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Gut bugs can change the way our brains work, offering new ways to relieve problems like stress, anxiety and depression, say two leading professors
We acquire our intestinal microbes immediately after birth, and live in an important symbiotic relationship with them. There are far more bacteria... Read More
Michael Laub studies the complex interactions that underlie cells’ responses to their environment. Bacteria encounter a constant barrage of ever-changing temperature, acidity and chemical stimuli from their environment. The cells must absorb all of this information and choose the correct respons... Read More
Transmission electron micrograph of Middle East respiratory syndrome coronavirus (MERS-CoV). Credit: National Institutes of Health/Department of Health and Human Services (NIAID).
From the CDC:
Middle East Respiratory Syndrome (MERS) is viral respiratory illness first reported in Saudi Ara... Read More
The NDSU Department of Veterinary and Microbiological Sciences researchers discovered that B-phenylethylamine, or PEA, reduced the number of cells of Escherichia coli in a beef broth. PEA is a substance found in chocolate in trace amounts. Health food stores sell it in pill form to improve peopl... Read More
The lack of data on the effectiveness of medicines available to doctors and researchers is "of extreme concern" say a group of MPs.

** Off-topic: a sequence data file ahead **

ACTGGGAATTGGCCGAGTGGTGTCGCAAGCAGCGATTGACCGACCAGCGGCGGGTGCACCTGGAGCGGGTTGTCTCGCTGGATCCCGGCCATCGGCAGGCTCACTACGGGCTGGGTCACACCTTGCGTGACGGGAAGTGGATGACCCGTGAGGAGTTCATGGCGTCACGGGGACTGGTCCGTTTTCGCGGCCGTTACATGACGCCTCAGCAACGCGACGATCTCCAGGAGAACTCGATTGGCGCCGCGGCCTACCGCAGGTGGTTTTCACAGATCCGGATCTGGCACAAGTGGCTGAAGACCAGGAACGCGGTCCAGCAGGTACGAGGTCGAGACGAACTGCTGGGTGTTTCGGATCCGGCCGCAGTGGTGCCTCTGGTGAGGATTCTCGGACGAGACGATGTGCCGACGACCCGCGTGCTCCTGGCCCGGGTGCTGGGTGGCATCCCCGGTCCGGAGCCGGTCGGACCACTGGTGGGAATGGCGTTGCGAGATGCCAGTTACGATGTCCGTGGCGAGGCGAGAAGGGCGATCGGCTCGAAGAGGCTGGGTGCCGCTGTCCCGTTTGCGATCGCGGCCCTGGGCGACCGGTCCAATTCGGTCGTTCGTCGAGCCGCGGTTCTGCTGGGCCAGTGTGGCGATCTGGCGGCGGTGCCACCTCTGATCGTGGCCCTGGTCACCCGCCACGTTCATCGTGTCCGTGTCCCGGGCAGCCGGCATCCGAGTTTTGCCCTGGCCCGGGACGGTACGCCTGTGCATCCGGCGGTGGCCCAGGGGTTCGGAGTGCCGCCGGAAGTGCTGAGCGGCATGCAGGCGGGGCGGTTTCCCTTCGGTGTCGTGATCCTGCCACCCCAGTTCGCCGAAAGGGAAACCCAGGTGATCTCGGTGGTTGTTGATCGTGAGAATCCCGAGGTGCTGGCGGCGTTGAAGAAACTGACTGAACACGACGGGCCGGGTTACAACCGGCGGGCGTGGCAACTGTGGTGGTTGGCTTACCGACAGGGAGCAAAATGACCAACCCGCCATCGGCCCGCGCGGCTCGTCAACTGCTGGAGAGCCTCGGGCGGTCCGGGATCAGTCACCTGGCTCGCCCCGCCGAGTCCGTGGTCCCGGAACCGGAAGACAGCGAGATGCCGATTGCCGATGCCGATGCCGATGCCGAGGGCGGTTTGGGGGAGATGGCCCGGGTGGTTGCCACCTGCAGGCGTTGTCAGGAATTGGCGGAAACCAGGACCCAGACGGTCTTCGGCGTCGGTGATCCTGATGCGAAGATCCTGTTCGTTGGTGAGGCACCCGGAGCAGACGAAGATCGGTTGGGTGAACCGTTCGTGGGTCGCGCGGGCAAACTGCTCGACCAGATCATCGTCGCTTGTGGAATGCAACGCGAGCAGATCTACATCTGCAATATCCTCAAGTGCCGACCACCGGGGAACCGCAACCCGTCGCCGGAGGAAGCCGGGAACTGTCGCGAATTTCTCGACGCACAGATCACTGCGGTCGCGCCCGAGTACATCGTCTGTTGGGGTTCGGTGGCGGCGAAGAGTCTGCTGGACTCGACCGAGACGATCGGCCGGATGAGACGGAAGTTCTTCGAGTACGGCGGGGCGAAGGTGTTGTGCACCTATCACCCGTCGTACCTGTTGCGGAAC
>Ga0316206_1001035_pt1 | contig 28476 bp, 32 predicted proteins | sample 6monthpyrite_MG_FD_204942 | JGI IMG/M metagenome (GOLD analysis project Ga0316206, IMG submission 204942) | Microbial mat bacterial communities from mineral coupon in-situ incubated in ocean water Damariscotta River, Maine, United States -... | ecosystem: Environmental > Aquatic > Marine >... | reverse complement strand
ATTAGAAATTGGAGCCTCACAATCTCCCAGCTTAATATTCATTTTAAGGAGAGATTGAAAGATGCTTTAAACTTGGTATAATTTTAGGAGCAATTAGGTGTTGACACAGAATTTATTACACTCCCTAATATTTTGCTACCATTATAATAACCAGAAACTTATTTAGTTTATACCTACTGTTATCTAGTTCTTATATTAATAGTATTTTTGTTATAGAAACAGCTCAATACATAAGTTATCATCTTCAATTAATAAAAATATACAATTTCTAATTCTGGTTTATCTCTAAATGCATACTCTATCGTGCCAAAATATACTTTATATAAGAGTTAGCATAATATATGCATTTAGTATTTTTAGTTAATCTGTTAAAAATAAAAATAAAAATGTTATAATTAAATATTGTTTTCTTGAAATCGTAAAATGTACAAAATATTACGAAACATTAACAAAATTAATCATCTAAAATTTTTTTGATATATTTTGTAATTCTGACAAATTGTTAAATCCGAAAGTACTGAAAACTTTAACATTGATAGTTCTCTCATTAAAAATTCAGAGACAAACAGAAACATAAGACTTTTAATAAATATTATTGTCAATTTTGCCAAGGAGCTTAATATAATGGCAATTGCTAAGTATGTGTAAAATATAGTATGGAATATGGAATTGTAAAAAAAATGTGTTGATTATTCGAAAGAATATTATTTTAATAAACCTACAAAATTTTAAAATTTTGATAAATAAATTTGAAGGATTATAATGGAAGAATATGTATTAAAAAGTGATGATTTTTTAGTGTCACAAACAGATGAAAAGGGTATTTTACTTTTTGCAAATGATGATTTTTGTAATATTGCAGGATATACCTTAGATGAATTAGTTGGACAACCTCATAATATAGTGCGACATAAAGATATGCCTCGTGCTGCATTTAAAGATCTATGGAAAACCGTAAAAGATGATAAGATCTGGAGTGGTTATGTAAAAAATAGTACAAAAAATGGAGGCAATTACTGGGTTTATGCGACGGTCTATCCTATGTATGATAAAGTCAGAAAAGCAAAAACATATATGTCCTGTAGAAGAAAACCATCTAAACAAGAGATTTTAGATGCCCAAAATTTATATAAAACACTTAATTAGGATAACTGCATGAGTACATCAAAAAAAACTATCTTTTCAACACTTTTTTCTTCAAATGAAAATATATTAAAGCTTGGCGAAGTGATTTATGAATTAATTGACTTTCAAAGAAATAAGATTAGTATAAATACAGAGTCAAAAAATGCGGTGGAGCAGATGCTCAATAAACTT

The Public Accounts Committee is calling for all data on drugs being prescribed in the UK to be made available.
It also says the government spent £424m stockp... Read More
Working with a synthetic gene circuit designed to coax bacteria to grow in a predictable ring pattern, Duke University scientists have revealed an underappreciated contributor to natural pattern formation: time.
In a series of experiments published Oct. 8, 2013, in the journal Molecular Syste... Read More
There is much that should be remembered about those days of intensive exploratory work and much of it using very simple methods and instruments. There was a remarkable amount of sharing of current work and results without much concern for primacy, which was automatically recognized. Communicatio... Read More
A doctoral research project studying the bacterium Brucella pinnipedialis, which commonly occurs in hooded seals, found that this bacterium does not cause disease in hooded seals, as other Brucella bacteria do in other species.
The occurrence of the bacterium B. pinnipedialis in hooded seals ... Read More
Italian officials should not go ahead with expensive clinical tests of an unproven stem-cell therapy that has no good scientific basis.
The Italian government is planning to oversee a clinical trial of a controversial stem-cell therapy. There are many reasons for the trial to be stopped — and... Read More
Rather than destroying bacteria to fight infections, a University of Illinois at Chicago researcher is trying to "tweak" their savvy communication networks and block the signals that lead to infection and disease.
Researchers have known for several decades that bacteria communicate through a ... Read More